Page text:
In the last 18 months, we’ve gone from working 100% in offices to making the huge shift to remote working. Of course, for many there was no impact at all, they didn’t have the protection of working from home, to these frontline workers, who tirelessly maintained their status quo, we must thank you. Now, as restrictions gradually ease up and we reached the revised ‘Freedom Day’ on 19th July 2021, we’re facing another new norm of hybrid working.
In June 2015 I wrote an article for the Tourism Society Journal entitled Customer Service: Britain's Tourism Iceberg, in which I reflected on the sad reality that, while Britain's image overseas then ranked three in the world as a "nation brand" (behind Germany and the USA), for "quality of welcome" we were limping in 13th place. As I wrote at the time, “Whilst London 2012 unsurprisingly boosted our ranking, we have now fallen back to where we were in those dark, pessimistic, pre-Olympics days.” I argued that our failure to provide a world-class welcome threatened our long-term competitiveness as a major tourism destination - hence, the iceberg analogy.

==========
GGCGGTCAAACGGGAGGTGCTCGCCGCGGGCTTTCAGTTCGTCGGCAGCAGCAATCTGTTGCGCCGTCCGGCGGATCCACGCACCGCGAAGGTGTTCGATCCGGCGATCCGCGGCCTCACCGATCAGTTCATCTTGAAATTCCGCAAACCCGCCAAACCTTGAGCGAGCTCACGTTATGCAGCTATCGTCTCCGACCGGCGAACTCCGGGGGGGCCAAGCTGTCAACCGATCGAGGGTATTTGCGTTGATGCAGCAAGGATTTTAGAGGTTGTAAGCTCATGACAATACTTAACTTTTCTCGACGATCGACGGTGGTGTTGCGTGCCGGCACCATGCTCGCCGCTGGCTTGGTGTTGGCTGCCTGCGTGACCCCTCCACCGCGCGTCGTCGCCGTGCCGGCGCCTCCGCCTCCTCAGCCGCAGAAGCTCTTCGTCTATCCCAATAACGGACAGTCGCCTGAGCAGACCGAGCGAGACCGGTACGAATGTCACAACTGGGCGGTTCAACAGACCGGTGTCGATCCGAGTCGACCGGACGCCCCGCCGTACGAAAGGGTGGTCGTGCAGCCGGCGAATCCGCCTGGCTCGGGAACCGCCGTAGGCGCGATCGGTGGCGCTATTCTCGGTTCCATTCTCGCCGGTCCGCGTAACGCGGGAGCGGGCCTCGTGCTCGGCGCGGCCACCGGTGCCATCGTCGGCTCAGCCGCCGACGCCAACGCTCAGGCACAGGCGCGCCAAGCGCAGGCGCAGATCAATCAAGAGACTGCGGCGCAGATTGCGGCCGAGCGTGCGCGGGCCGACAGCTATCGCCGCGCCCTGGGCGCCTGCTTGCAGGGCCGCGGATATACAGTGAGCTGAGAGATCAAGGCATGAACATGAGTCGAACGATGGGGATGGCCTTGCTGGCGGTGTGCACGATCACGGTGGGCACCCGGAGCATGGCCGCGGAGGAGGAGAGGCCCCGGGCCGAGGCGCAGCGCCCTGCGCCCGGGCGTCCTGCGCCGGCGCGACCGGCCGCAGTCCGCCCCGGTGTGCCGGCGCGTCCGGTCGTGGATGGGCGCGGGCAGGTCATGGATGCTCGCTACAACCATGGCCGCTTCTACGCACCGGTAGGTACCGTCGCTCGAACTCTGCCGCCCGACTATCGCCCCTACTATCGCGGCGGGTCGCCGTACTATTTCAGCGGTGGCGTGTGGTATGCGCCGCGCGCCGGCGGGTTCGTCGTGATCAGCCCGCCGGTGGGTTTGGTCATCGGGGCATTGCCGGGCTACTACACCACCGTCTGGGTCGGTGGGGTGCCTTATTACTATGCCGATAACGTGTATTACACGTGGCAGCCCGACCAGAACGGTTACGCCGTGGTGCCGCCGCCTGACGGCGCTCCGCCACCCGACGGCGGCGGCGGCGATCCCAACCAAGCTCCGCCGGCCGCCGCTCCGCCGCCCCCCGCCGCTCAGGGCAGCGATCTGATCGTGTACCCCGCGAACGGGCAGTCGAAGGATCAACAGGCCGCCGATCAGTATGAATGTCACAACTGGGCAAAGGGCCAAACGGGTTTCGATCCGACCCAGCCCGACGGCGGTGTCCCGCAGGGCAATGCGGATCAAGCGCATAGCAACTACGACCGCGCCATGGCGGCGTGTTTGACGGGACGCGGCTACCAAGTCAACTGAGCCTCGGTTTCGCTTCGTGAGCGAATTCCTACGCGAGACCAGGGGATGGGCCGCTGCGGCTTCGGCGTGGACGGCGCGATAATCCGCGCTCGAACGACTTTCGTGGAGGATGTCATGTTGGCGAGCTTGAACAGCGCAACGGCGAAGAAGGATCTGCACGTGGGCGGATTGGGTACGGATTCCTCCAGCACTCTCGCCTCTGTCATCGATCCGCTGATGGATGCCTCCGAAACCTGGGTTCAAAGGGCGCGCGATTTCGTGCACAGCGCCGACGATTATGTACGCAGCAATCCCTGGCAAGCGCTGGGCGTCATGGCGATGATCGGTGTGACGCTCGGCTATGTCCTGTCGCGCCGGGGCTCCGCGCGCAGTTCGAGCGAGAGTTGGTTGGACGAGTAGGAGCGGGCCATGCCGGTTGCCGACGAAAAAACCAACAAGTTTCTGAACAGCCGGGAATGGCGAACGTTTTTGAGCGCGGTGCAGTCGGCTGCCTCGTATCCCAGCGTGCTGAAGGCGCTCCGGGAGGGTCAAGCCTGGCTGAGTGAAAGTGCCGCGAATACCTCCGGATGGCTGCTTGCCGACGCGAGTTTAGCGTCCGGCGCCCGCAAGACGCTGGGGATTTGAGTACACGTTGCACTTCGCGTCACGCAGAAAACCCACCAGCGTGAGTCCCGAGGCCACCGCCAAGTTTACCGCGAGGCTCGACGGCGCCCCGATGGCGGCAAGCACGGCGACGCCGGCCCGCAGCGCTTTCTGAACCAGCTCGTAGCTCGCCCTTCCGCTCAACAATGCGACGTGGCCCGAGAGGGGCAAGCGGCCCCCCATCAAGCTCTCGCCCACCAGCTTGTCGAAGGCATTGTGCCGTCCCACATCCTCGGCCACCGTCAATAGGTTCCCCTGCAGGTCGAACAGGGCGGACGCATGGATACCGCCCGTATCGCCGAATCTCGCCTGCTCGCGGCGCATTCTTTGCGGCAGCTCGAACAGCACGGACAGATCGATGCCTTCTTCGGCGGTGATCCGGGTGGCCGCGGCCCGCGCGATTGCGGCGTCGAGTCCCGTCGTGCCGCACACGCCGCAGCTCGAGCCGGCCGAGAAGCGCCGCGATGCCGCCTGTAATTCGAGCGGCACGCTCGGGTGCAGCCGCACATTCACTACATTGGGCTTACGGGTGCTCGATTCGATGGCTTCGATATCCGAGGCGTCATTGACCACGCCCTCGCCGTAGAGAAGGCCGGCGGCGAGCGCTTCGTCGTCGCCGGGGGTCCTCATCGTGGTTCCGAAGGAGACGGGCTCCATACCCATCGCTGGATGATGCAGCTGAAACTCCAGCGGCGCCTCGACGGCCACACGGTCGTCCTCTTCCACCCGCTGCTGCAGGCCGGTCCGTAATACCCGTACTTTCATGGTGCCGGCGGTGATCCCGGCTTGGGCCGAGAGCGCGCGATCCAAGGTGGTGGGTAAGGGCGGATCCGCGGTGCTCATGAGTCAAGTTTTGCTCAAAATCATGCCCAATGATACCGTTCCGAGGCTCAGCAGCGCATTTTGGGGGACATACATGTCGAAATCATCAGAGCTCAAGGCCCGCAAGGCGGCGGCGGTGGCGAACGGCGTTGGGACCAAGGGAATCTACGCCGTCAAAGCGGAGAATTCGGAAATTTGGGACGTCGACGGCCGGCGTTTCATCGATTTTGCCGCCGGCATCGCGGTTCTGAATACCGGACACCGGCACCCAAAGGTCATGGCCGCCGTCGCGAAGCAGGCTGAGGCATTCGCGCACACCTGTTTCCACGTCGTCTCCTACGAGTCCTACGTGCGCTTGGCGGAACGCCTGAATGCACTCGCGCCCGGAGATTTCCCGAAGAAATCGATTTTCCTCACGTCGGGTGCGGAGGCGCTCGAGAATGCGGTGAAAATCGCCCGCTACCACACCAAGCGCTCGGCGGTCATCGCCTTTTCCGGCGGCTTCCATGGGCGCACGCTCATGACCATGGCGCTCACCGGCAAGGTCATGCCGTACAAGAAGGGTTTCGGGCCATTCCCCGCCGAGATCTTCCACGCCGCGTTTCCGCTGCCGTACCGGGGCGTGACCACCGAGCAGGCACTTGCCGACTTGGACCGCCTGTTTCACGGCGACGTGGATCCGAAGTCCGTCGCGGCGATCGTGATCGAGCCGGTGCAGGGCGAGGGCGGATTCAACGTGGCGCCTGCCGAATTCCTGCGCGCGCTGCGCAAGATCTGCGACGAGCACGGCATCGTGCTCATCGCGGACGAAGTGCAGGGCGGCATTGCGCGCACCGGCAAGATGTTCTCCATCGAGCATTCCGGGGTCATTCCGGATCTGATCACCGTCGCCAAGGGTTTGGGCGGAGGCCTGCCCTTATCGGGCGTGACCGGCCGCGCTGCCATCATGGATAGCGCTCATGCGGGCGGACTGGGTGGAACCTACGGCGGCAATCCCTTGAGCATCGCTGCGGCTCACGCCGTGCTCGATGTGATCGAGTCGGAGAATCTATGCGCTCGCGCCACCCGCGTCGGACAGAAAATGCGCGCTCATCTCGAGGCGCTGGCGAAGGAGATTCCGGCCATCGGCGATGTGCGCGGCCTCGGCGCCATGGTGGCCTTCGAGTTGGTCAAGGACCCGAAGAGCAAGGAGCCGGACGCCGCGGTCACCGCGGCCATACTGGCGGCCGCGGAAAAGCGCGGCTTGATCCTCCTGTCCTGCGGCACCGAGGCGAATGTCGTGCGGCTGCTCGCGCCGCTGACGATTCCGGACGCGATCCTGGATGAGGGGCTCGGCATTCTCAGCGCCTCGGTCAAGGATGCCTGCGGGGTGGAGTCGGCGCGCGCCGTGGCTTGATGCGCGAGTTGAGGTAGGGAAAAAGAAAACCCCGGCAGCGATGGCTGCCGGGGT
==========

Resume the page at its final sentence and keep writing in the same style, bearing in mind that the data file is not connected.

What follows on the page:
The mythunderstanding that’s probably been corrected 10,000 times is still being perpetuated, even in some quite learned works.
As our frustrations of the pandemic finally start to lift there is a sense of excitement and panic as restaurants find themselves fully booked for the next year, holiday apartments sold out, people booking flights to foreign countries… and business leaders scrabble to “hit the ground running.”
And I fear we have learned nothing.